Spend less time with time-wasters and more time finding your perfect match.
We always think we won’t be stupid enough to fall for a scam, but romance scams are increasing and people aren't just getting their hearts broken, they're losing thousands. $143 million was lost in 2019 to romance scams (US Federal Trade Commission). According to the 2018 UK fraud statistics, 63% of scam victims are women. What's worse is scams are getting harder to spot. Some scammers spend months building up your trust, convincing you it's true love.
I met my first husband online but by the time I became single again, the whole scene had changed. If you're in the same position, dating again after a long break, you'll understand what I'm talking about. Dating apps and swipe culture is intimidating! I joined some Facebook singles groups to get tips but reading all their stories about scammers online just scared me more.
I decided not to risk it. I avoided the apps and dated men I met in person only.
Then I found a savvy group of single ladies who have the swiping-thing sorted. They spot scammers in seconds, weed out the weirdos, and have been on some fantastic dates with genuine men. Some of them even found love online. If you’re like I was and worried about the scammers, here are their top three tips:
How to spot a romance scam
1. The Profile Stealer
Found a handsome army man? You might want to run their photo through a reverse image searching tool. In fact any guy (or girl) who looks too good to be true, might be just that. Guys in uniform, men or women who look like models, ruggedly handsome older men, and successful looking business men are all red flags.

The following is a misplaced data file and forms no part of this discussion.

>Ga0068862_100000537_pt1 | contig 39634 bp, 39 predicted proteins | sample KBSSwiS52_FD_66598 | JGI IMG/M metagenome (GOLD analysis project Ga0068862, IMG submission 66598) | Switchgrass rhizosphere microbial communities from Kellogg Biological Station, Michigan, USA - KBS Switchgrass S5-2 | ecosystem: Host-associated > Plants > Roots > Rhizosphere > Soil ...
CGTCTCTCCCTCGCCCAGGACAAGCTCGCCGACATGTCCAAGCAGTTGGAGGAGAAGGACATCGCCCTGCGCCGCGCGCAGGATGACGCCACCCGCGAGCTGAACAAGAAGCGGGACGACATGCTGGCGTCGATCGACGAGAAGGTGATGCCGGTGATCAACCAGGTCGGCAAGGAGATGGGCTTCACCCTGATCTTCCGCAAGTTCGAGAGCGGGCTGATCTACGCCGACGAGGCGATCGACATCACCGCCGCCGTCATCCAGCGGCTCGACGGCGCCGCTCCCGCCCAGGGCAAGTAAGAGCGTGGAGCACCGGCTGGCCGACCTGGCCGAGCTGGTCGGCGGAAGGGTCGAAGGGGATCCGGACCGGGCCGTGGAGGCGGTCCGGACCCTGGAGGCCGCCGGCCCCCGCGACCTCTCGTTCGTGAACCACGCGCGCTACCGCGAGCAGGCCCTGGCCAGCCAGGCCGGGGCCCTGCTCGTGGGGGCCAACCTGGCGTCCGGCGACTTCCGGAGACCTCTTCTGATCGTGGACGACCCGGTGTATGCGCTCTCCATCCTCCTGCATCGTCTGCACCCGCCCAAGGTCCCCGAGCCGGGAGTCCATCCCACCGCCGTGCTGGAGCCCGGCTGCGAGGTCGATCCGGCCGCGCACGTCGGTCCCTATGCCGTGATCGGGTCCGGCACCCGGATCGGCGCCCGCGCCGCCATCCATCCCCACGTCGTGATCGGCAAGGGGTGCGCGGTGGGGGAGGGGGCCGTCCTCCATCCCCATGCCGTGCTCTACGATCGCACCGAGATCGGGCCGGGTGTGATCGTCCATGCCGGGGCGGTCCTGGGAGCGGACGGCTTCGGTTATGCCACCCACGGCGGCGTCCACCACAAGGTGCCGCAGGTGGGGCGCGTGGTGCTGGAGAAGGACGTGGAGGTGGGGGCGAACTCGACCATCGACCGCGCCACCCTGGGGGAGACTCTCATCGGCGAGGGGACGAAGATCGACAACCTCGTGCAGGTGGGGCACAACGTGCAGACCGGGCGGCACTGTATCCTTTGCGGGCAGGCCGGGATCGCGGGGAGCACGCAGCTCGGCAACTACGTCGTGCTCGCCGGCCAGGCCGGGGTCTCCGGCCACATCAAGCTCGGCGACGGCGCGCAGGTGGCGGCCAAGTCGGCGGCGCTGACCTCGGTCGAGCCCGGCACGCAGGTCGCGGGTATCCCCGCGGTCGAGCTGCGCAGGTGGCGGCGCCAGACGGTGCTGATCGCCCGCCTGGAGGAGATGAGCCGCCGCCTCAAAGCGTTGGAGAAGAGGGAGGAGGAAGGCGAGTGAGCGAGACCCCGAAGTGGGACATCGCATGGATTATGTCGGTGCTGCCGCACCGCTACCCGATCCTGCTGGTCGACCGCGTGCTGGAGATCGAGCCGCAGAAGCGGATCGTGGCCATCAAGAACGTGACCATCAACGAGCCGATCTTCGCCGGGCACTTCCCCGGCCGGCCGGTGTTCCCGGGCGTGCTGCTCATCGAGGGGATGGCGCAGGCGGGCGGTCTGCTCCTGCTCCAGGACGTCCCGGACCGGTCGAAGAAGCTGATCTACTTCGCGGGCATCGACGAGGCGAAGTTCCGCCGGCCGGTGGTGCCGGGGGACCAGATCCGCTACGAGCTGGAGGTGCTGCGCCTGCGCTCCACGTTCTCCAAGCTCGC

Think that's cynical? Sure, the gorgeous match you've found could be genuine, but more and more scammers have been stealing profile pictures — especially of soldiers, models, and ship captains — and using them on dating sites. A quick search of any profile pictures is usually a good safeguard even if nothing seems suspicious. Why not run a check and be on the safe side?
There are often other clues too. They might say they are currently deployed overseas but usually live in the US. They tell you they can't do a video call or meet in person because they are travelling but will be back soon.
Many dating experts will say to meet up or have a video-call as soon as you can. This is good advice. Even if the person is who they say they are, we can look different in photos than in real life. Looks aren't everything but you want to know early on if you're putting energy into getting to know someone you're attracted to and have chemistry with. I dated a guy who only took head shots looking up into the camera, never a full body shot. He looked slim and fit in his photos but in real-life was very overweight. We still dated but he certainly didn't look the same as his photos!
How to check images:
- If the say they live one place because of work but usually live in another, they might be telling the truth but it might be a scam. Run a reverse image search like TinEye.
- Scammers often have only one or two images. Ask for another one and see what you get.
- Ask for a specific photo: holding up four fingers for example. If they are the person in the photo there should be no problem sending a specific selfie.
- Meet or video call as soon as you can. If they make a lot of excuses, be wary.
2. The Love Bomber
The clue to a scam may be in how charming and sweet they are, according to experts.
Computer scientists are working hard to prevent romance scams. In 2018 scientists from the UK, US and Australia collaborated to create a AI-based system to analyse and spot scammers.
The AI system identified the same thing that my group of swipe-savvy women discovered: that scammers use more emotive language. Emotional language is designed to hook you in, flatter you, and make you fall fast.